If you get out when it's still cool. of course the other problem with bugs is they move all the time. Just when you get your shot ready, they take off and leave. There's no trick to that. You've got to learn to work quickly and you've got to have a whole lot of patience. The other problem is simply finding them, particularly if you're interested in spiders. There are, spiders will hide under bits of grass and things like that. You've really, it's like hunting mushrooms. You've just got to really stay focused on the ground and wait. Til you see something. Very often you might see a spider but it's not actually in a good configuration for shooting. It's underneath something, things like that.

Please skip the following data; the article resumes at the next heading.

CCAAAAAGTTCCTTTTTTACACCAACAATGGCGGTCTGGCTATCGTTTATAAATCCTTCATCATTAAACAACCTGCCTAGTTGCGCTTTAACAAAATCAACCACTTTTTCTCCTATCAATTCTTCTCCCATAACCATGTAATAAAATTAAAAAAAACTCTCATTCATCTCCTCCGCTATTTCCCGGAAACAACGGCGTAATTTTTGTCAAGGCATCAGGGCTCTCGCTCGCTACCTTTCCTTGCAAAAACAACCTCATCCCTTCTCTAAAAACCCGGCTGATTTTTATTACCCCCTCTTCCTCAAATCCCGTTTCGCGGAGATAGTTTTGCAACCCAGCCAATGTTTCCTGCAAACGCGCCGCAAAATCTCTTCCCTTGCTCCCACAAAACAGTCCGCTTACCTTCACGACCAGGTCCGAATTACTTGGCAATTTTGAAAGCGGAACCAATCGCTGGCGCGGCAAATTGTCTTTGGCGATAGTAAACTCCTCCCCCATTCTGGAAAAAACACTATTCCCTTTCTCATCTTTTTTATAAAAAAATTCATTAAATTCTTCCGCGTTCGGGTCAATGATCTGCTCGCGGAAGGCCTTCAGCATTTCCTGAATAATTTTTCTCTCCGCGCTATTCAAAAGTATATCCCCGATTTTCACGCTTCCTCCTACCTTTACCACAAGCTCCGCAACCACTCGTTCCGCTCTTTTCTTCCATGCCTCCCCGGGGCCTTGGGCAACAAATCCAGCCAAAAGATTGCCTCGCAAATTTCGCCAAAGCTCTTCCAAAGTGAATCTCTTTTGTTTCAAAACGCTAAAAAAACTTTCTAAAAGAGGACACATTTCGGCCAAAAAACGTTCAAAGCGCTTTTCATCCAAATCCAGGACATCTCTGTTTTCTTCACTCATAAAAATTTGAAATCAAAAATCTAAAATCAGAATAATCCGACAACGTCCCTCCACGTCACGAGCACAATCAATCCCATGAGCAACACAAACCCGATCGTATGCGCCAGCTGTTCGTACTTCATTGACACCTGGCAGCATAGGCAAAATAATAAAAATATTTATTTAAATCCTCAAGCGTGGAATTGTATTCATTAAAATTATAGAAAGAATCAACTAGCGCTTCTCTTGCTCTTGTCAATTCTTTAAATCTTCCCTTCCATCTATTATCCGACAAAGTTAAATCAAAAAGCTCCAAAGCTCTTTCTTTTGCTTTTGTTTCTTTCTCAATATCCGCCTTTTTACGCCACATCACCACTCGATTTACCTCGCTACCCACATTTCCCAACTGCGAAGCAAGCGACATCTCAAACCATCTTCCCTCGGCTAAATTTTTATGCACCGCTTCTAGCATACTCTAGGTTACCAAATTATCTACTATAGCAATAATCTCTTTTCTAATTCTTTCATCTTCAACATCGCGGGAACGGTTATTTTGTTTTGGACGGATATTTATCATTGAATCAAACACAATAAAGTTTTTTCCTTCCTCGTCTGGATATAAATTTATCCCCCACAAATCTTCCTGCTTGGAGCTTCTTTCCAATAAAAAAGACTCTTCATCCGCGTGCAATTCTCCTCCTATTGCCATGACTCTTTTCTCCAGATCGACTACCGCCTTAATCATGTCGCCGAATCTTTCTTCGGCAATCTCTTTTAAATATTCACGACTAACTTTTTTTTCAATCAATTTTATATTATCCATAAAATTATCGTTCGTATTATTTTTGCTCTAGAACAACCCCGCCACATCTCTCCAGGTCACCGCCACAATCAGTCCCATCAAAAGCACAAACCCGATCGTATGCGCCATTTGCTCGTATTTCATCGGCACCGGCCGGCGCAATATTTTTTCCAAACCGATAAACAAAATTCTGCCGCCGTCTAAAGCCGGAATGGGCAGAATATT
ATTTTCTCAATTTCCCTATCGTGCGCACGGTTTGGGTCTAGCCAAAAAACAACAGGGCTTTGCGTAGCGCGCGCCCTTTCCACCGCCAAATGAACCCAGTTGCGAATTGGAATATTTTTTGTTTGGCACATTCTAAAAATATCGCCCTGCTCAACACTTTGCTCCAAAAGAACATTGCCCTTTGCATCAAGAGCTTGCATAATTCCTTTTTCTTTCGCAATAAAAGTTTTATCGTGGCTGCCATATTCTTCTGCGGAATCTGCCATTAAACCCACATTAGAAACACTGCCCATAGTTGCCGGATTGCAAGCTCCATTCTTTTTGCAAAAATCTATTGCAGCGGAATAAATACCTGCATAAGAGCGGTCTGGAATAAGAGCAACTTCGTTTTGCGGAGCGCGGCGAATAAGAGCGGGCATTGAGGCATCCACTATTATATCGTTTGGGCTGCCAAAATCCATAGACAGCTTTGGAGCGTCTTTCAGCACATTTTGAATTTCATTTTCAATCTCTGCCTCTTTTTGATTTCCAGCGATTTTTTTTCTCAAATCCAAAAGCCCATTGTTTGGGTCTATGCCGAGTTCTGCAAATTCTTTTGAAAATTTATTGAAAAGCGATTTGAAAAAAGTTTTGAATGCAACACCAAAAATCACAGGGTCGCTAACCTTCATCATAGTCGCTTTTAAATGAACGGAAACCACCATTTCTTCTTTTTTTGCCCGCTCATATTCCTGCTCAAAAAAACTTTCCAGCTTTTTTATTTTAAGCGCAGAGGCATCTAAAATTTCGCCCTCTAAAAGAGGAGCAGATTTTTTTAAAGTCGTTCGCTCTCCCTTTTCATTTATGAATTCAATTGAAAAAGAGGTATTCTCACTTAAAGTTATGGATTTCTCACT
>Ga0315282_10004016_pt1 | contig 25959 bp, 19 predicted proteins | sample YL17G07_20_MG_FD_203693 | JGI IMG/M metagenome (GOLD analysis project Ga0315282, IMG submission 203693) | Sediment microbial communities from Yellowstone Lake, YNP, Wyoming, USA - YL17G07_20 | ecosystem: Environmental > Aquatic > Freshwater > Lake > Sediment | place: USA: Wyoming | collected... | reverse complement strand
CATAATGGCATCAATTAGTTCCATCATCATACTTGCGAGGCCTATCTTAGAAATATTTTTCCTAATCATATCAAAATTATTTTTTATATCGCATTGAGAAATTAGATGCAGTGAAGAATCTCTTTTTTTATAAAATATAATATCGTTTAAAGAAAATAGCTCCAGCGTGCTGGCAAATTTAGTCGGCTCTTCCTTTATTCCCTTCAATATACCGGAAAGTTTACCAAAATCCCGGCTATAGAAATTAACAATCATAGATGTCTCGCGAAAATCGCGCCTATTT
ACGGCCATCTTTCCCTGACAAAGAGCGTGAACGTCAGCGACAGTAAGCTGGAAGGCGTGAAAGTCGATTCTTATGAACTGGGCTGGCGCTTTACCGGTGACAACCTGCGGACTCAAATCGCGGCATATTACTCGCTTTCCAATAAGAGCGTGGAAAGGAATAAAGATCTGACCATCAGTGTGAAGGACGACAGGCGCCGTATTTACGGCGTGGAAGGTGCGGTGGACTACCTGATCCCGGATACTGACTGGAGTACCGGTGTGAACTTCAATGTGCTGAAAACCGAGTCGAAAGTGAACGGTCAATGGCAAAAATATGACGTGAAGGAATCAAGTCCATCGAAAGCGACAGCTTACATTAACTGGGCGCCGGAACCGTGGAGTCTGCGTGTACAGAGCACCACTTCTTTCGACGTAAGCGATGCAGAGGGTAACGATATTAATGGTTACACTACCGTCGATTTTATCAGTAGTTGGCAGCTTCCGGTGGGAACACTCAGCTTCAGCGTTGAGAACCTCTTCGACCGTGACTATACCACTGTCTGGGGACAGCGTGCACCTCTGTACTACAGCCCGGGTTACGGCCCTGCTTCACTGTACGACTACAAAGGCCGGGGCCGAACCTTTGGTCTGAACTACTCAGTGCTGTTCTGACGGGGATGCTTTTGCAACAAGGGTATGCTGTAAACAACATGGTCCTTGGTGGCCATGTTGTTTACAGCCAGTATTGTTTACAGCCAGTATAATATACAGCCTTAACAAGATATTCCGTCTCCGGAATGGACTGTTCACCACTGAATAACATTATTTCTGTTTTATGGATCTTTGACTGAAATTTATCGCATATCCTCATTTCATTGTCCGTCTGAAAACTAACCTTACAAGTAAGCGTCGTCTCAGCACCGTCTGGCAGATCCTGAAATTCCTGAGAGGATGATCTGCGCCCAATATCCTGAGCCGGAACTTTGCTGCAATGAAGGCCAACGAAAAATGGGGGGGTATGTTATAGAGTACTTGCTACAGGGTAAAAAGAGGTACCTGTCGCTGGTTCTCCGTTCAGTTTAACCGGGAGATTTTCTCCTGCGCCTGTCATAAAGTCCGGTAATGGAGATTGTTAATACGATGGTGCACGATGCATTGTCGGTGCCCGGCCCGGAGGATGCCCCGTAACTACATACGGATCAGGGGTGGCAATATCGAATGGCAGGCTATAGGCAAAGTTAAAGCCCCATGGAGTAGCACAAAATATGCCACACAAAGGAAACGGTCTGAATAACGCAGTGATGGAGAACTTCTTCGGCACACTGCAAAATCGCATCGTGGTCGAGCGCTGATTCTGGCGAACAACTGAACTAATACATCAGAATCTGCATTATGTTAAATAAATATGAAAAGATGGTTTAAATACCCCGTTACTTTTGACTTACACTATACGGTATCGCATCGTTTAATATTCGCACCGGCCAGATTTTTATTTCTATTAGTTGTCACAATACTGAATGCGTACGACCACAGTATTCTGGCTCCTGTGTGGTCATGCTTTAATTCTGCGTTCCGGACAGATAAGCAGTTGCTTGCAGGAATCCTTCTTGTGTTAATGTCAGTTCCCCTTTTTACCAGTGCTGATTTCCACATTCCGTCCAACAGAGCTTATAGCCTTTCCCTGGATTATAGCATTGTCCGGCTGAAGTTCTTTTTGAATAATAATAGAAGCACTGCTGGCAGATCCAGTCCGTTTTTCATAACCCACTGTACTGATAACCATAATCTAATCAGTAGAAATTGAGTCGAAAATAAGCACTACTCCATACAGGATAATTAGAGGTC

Lay down on the ground. Line up your shot and wait. You may be laying there for 15 minutes before it actually moves into some position where you can get a good shot of it. If you've been doing that and going. Wow, this is tedious and boring and really difficult, there's got to be a better way. If you want to shoot a bug in it's natural environment, that's just what you gotta do, you're not doing anything wrong. You might also give up on the idea of going out to shoot a very particular kind of insect. it might be that you've gotta just shoot what you can find. As I'm walking around here, in fact even just as I.